What: Students for Justice in Palestine’s Hip-Hop Show Fundraiser
When: December 2, 2006 / Doors open 8:30 pm
Where: George Washington University
3rd Floor Grand Ballroom, Marvin Center800 21st St NW Washington, DC 20052

Cost: $15
*All Proceeds going to the Children’s Center at Jalazone Refugee Camp in Ramallah, Palestine


Kiss of Death …?

“The United States relationship with Lebanon ‘remains firm, enduring and non-negotiable,’ the embassy statement said.”

Why do we wait for the cusp of a break-up before we say the sweetest things to our paramours?

I Am All for Propaganda …

Just not retarded propaganda that does not pass the smell test of a deaf, blind child …

To be fair, this bit of ridiculousness is not aimed at audiences in the Middle East or anywhere else, but rather the product of some nasty bureaucratic infighting within the empire … I guess the crazies of the Office of the Vice President still have some fight left in them …

On a related note, do you think this piece will draw comment from Beirut gadfly and IHT columnist David Ignatius, who so often likes to comment on journalistic standards in the Arab world?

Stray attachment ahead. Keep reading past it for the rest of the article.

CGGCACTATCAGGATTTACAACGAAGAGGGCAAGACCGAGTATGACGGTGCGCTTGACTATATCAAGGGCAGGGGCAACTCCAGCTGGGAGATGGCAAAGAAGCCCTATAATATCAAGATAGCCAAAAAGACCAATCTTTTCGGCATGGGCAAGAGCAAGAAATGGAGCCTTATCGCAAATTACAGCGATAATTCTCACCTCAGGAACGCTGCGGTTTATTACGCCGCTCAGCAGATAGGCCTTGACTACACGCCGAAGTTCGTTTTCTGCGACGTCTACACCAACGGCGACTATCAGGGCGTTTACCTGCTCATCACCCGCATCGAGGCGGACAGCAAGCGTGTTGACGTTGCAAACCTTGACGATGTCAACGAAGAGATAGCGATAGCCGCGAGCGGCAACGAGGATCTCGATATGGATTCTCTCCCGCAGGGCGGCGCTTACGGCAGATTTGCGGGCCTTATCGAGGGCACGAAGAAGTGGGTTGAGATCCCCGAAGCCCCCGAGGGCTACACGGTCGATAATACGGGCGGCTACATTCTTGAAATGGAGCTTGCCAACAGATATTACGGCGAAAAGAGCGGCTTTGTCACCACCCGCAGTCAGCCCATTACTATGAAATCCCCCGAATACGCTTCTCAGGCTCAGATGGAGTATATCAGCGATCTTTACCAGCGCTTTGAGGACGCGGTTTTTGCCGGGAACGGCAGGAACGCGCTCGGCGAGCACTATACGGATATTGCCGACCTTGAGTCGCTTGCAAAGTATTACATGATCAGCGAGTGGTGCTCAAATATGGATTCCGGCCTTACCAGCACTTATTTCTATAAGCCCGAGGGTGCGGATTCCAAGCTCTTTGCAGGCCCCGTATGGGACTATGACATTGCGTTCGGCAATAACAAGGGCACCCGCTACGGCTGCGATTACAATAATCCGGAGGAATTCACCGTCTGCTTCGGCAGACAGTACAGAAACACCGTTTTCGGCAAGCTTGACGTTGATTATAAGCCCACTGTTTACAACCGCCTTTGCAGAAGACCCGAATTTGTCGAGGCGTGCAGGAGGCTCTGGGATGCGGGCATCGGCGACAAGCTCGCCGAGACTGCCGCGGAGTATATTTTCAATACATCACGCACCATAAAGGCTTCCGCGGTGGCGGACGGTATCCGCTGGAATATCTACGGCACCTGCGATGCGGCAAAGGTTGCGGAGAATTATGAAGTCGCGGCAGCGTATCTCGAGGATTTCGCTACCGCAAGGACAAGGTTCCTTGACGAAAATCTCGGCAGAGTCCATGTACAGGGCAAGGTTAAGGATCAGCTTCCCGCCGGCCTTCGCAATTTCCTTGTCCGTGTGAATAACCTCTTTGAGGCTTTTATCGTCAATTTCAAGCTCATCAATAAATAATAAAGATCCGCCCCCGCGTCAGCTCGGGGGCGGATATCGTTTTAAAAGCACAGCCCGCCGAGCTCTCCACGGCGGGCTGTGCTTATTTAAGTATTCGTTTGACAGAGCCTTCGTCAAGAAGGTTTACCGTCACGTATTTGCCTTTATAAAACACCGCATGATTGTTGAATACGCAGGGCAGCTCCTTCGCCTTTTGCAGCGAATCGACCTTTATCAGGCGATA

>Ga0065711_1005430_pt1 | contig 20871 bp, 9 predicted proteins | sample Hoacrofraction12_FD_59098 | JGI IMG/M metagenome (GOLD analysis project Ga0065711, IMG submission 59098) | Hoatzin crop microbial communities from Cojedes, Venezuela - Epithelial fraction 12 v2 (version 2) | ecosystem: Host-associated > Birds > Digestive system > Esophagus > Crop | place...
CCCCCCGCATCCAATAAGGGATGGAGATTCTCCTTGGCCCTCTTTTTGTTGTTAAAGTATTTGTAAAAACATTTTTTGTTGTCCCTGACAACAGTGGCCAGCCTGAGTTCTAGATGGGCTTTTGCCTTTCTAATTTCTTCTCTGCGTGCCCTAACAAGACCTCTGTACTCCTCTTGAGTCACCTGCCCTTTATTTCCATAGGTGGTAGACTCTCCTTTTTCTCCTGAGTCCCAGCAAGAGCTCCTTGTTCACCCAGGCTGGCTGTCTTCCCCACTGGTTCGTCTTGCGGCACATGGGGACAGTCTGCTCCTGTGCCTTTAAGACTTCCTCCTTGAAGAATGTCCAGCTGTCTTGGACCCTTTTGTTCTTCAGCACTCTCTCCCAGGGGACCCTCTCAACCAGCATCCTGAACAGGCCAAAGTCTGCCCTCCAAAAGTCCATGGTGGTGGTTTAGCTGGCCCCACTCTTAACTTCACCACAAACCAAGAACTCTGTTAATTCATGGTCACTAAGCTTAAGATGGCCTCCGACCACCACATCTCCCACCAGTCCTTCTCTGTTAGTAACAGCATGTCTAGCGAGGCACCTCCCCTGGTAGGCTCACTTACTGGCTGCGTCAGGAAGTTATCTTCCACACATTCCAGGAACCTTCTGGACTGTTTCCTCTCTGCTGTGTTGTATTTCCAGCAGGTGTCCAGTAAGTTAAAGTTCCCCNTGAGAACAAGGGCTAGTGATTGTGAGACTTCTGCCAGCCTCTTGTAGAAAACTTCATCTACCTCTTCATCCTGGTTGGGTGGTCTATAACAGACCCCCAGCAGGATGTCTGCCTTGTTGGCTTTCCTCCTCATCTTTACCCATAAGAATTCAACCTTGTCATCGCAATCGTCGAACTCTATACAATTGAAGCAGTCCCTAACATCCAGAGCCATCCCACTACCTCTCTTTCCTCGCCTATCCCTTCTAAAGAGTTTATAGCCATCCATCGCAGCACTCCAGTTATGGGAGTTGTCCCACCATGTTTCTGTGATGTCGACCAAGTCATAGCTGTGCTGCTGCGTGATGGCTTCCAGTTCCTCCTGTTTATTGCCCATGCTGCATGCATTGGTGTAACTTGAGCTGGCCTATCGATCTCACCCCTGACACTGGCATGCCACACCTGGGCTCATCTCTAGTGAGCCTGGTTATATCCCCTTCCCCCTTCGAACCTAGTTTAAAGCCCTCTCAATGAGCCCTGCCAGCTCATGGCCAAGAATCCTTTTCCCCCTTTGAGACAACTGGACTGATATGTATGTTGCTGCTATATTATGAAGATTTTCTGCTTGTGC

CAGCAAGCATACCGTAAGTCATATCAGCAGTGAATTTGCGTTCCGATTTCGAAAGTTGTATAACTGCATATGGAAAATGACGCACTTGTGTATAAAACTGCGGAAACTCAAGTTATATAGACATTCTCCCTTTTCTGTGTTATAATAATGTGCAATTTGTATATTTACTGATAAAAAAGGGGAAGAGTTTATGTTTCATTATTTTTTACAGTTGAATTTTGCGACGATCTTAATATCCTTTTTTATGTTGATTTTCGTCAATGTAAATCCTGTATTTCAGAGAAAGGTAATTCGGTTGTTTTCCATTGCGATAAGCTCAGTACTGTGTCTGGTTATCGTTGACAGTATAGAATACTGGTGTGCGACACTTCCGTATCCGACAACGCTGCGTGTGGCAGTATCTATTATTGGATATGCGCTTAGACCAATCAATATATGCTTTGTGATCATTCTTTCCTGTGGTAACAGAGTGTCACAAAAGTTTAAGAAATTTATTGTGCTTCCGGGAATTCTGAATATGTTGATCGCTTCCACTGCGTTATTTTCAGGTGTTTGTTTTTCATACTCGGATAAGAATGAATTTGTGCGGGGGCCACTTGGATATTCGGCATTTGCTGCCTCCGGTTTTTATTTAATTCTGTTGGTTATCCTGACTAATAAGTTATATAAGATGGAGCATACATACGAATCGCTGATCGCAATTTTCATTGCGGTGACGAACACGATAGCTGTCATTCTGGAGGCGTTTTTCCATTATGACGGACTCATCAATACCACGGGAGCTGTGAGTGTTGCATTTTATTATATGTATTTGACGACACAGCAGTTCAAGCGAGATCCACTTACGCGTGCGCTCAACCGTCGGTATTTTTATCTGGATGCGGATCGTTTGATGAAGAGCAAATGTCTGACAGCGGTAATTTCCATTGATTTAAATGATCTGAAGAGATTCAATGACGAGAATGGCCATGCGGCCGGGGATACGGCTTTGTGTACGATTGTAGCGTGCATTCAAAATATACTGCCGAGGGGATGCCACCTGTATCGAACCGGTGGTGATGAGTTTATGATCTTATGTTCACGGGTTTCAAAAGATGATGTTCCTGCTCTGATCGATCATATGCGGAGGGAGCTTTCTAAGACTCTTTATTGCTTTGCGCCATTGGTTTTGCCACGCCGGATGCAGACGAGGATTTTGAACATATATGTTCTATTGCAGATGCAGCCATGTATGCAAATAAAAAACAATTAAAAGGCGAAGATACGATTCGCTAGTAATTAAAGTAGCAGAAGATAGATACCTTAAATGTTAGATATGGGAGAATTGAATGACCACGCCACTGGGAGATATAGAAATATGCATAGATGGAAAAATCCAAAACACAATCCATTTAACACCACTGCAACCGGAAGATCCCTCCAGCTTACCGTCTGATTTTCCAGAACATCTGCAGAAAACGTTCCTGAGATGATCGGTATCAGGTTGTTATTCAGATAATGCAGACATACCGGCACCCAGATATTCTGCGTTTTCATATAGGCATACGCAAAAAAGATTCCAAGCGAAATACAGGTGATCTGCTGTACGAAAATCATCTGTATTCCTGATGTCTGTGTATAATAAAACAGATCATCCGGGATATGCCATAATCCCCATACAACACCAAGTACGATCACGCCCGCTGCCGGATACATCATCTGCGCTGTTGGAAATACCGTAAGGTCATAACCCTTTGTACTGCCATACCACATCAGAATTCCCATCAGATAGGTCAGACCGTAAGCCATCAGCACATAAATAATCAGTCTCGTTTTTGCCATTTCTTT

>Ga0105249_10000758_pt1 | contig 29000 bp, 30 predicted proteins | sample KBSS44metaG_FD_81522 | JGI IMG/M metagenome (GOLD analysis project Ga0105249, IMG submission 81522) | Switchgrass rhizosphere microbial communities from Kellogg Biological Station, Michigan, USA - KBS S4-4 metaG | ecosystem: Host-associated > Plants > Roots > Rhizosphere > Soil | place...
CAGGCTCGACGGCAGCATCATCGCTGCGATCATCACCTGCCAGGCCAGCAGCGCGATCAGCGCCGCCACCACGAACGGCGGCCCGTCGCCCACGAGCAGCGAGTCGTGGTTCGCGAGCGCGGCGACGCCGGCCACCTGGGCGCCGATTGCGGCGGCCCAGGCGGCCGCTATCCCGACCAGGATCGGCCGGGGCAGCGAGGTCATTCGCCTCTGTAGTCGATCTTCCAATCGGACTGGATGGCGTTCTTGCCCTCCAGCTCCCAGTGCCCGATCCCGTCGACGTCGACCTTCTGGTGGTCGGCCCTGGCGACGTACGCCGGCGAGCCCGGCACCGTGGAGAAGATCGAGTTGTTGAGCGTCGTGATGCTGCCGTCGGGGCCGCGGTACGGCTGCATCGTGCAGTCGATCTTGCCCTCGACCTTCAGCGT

Finally, two requests:

1) Will someone please quote me in the Arab press as saying that Dick Cheney drinks the blood of Arab children for breakfast. Call me an anonymous source close to Capitol Hill, and if you must adopt the standards the NYTimes, feel free to bury a quote from his physician 13 graphs later saying that it “probably” is not true …

2) Will someone keep a list of all the non-Lebanese nationals Hizbullah has been accused of harboring? If the propagandists are to be believed, Hizbullah is outdoing UNESCO in its multiculturalism …

Danka …

LF training camp

Lebanese Army Intelligence has reported that it arrested member of the Lebanese Forces during a military training in Kisrawan (in the region of Bahchouch – Jroud). It was mentioned on NTV and Al Manar.

Beirut’s Bolsheviks …

So I am told that March 14 represents the majority, and March 8 the minority, but that leaves me with one question: